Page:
Passion of Christ and men


Foreign and local tourists were enchanted to flock to areas where Catholic penitents bloodied their backs with whips or had themselves crucified on crosses all over the Philippines on Good Friday. But what twist did the sleepy, agricultural village of La Granja did to remember this day?

La Granja is a village in La Carlota City – some 54 kilometers away from Bacolod City. It has vast tracks of agricultural plantations  while the city houses one of the biggest sugar milling factories in Negros Occidental.

The parish of La Granja joins the entire country in interpreting the “Passion of Jesus Christ.”

“This is not only a re-enactment; this is an attempt to relate the Pasyon of Jesus Christ to the everyday lives of the Filipino people,” Fr. Jacob Segurola said before swinging away to meet his parishioners for a mass that afternoon.

More people waiting for the Crucifixion play, are at the multi-purpose covered court while some people are at the local fair playing money games, mysteriously near the makeshift theatre where Jesus Christ’s life will be re-enacted later on.

After the mass, the parade of the local cast – all colorfully dressed with an attempt to imitate the Roman time, signalled the start of the program. The group was led by a centurion on his small horse, flanked by his soldiers. Barabas, other prisoners, high priests and common people followed.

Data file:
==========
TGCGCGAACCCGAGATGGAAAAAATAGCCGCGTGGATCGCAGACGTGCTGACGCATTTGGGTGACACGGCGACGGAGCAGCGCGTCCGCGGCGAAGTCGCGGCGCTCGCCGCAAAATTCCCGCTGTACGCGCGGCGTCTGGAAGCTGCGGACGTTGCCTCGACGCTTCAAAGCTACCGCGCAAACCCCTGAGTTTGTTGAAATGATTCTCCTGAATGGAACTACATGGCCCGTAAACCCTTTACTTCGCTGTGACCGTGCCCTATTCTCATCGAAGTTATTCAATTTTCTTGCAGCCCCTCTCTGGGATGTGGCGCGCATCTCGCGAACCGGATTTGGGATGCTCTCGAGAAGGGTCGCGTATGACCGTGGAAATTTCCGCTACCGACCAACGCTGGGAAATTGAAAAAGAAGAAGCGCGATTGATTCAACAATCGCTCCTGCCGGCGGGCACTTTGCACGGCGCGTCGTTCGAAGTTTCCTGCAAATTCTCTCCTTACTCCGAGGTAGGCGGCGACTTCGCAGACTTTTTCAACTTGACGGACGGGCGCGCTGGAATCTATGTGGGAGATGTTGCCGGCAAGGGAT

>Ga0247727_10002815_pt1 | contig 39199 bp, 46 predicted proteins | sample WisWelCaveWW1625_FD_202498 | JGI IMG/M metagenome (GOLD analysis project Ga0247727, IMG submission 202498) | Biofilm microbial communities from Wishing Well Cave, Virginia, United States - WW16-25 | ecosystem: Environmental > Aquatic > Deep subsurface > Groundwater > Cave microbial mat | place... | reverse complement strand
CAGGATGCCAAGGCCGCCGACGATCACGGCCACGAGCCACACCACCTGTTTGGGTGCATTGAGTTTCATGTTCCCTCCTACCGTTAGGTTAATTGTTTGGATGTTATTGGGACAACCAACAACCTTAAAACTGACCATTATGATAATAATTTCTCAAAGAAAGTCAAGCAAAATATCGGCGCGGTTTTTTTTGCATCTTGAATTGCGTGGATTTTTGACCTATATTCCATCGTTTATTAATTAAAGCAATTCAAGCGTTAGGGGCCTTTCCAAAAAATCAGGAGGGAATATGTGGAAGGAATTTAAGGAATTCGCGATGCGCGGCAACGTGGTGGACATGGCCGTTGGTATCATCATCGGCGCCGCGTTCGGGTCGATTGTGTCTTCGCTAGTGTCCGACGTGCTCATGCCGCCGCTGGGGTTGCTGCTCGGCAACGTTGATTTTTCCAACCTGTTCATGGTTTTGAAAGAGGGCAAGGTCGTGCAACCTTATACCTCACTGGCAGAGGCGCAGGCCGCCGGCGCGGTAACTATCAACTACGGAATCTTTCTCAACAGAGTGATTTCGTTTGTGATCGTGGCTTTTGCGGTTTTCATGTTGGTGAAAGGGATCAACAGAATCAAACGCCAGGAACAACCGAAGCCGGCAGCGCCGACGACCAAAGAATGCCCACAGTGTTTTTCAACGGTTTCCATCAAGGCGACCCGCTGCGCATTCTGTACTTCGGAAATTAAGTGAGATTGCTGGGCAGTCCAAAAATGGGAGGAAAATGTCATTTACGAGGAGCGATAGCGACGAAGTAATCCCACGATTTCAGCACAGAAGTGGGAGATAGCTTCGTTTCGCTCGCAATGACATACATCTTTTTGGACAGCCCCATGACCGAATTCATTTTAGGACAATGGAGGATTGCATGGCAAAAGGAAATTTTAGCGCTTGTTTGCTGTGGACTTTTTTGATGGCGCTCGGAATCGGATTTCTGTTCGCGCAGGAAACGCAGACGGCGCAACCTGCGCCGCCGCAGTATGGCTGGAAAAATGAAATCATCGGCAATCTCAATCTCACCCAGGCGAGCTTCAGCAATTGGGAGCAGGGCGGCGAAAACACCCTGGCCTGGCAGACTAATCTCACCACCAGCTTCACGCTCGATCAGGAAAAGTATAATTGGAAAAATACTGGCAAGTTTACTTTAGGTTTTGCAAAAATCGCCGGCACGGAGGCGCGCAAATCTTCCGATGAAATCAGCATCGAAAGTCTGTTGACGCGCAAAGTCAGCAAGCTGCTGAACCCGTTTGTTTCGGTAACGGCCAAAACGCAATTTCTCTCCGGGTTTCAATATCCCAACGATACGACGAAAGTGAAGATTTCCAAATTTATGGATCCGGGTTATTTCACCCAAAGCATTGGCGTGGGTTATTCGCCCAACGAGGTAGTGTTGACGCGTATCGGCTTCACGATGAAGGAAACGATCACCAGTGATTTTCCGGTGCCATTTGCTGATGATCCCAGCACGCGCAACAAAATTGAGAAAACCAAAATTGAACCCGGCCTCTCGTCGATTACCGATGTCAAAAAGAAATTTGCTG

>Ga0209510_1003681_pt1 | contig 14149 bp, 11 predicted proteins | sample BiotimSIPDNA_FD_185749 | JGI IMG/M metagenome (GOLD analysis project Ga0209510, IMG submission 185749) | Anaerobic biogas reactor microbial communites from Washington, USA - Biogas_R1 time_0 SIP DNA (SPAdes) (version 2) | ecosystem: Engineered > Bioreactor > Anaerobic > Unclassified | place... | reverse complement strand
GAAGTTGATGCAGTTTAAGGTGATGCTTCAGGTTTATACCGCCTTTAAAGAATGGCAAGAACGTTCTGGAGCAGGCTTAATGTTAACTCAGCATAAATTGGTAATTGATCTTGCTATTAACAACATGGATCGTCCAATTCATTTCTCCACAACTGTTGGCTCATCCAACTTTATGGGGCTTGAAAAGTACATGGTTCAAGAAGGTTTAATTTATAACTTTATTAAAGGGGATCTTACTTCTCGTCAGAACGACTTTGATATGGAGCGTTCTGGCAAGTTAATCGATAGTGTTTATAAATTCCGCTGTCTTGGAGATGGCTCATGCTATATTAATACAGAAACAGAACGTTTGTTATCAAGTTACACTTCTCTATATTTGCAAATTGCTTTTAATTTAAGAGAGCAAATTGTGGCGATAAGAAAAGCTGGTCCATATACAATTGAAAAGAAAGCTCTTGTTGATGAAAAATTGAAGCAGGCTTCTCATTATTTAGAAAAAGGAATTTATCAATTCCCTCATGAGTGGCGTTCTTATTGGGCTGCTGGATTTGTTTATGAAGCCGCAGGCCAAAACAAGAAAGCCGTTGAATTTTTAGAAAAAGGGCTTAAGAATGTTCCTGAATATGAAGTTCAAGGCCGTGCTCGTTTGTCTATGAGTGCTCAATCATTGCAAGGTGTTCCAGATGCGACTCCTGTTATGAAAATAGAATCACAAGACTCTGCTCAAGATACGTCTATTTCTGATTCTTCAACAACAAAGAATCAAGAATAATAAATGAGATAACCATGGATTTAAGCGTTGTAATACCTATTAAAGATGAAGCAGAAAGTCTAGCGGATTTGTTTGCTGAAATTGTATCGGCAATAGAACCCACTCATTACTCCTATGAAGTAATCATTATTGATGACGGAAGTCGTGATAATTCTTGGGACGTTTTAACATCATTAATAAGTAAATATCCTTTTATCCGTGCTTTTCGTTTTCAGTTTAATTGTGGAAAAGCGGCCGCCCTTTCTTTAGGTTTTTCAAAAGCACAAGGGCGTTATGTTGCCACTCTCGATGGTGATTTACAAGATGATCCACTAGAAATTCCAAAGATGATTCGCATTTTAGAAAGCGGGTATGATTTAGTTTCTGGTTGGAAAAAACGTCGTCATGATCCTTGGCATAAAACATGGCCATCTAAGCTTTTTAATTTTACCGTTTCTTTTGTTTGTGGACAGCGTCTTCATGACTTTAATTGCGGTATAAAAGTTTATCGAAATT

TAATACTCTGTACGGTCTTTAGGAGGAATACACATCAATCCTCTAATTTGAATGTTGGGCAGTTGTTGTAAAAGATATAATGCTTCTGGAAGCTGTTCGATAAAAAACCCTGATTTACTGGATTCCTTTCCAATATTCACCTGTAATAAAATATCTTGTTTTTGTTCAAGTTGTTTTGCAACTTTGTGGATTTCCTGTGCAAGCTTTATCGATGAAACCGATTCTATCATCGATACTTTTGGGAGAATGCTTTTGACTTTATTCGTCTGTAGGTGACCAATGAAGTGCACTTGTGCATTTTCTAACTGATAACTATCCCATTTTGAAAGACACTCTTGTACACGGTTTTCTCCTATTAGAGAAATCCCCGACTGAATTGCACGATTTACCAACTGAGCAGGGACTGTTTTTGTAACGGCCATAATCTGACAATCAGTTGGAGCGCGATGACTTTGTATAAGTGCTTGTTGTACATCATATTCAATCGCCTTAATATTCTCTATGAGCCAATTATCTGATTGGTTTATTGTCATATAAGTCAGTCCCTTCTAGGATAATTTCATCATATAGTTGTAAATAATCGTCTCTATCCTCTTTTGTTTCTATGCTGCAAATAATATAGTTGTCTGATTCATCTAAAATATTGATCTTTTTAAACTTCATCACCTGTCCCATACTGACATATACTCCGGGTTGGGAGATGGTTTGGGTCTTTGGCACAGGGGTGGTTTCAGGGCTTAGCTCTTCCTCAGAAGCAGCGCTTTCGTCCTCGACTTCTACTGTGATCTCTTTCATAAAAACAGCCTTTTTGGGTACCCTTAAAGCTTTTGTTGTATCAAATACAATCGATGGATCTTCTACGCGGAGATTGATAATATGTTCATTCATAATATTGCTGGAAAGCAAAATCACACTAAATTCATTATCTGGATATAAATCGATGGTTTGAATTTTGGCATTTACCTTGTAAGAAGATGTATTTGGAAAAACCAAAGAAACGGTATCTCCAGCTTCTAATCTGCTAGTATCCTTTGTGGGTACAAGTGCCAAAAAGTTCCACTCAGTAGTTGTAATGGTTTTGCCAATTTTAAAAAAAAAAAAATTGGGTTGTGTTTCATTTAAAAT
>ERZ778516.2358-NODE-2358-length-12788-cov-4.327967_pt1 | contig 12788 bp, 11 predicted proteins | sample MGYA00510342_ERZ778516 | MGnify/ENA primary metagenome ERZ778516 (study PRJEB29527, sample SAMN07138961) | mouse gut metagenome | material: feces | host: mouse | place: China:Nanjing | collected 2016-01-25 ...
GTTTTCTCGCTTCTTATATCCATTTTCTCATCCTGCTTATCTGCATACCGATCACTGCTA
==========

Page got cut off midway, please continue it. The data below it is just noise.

The “kalbaryo” in which the play is called, was formerly known as “taltal” – the Hiligaynon term for Crucifixion. It started 21 years ago and was usually incorporated with skits depicting social issues that concern the modern man.

Fr. Segurola notes “the main purpose is to educate the youth, involve the community and to make the parishioners feel that they are a part of this undertaking.”

This year, the “kalbaryo” was divided in parts, acted in three different places. Parishioners would have to walk about 2 to 3 kilometers to reach the “kalbaryo” hill where the re-enactment of the Crucifixion of Jesus Christ took place.

Samson Doctora, Danka Sapa and Gerundio “Rondio” Arances, Jr. – all experienced in alternative threater production, helped Fr. Segurola direct the 90 cast and crew of the play. The mothers of the cast and crew also helped out in the making of costumes, while the fathers helped out in the props.

In the first stage, the play started with the “Last Supper” and ended with the “Crowning of Jesus Christ with thorns.”

Since the holy week coincided with the start of campaigns for the mid-term elections, a skit was weaved into the play to stress the need of voting wisely and not be dazzled by what politicians spend or give during the campaigns.

Juxtaposing the re-enactment of the Crucifixion of Jesus Christ in the last stage, were songs and dances on issues such as the reproductive health law, poverty, the plight of women and the climate change. The different songs and dances were incorporated between the “Seven Last Words.”

These are some of the “urgent” issues for the Philippines according to Fr. Segurola. He continues “evangelization means that the Church should help people see the light so that true changes can be had amid promises of reforms and better lives for them.”

(This story was published in on 31 March 2013 )